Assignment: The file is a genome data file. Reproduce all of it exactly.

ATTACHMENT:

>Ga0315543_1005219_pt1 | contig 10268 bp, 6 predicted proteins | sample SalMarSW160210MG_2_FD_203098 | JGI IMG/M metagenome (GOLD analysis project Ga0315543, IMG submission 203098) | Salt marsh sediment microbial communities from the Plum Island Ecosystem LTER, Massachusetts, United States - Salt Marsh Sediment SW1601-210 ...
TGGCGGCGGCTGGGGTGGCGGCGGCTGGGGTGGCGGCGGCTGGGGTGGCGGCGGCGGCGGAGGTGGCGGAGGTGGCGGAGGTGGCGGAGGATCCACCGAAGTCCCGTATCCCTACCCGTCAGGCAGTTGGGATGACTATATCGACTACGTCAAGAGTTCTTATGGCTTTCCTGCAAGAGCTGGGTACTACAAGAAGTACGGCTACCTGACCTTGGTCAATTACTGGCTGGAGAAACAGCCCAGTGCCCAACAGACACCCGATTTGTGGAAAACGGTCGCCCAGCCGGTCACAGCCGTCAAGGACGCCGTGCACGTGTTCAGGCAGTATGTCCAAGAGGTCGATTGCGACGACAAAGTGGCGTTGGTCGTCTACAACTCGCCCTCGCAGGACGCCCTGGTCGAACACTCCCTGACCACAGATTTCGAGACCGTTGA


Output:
>Ga0315543_1005219_pt1 | contig 10268 bp, 6 predicted proteins | sample SalMarSW160210MG_2_FD_203098 | JGI IMG/M metagenome (GOLD analysis project Ga0315543, IMG submission 203098) | Salt marsh sediment microbial communities from the Plum Island Ecosystem LTER, Massachusetts, United States - Salt Marsh Sediment SW1601-210 ...
TGGCGGCGGCTGGGGTGGCGGCGGCTGGGGTGGCGGCGGCTGGGGTGGCGGCGGCGGCGGAGGTGGCGGAGGTGGCGGAGGTGGCGGAGGATCCACCGAAGTCCCGTATCCCTACCCGTCAGGCAGTTGGGATGACTATATCGACTACGTCAAGAGTTCTTATGGCTTTCCTGCAAGAGCTGGGTACTACAAGAAGTACGGCTACCTGACCTTGGTCAATTACTGGCTGGAGAAACAGCCCAGTGCCCAACAGACACCCGATTTGTGGAAAACGGTCGCCCAGCCGGTCACAGCCGTCAAGGACGCCGTGCACGTGTTCAGGCAGTATGTCCAAGAGGTCGATTGCGACGACAAAGTGGCGTTGGTCGTCTACAACTCGCCCTCGCAGGACGCCCTGGTCGAACACTCCCTGACCACAGATTTCGAGACCGTTGA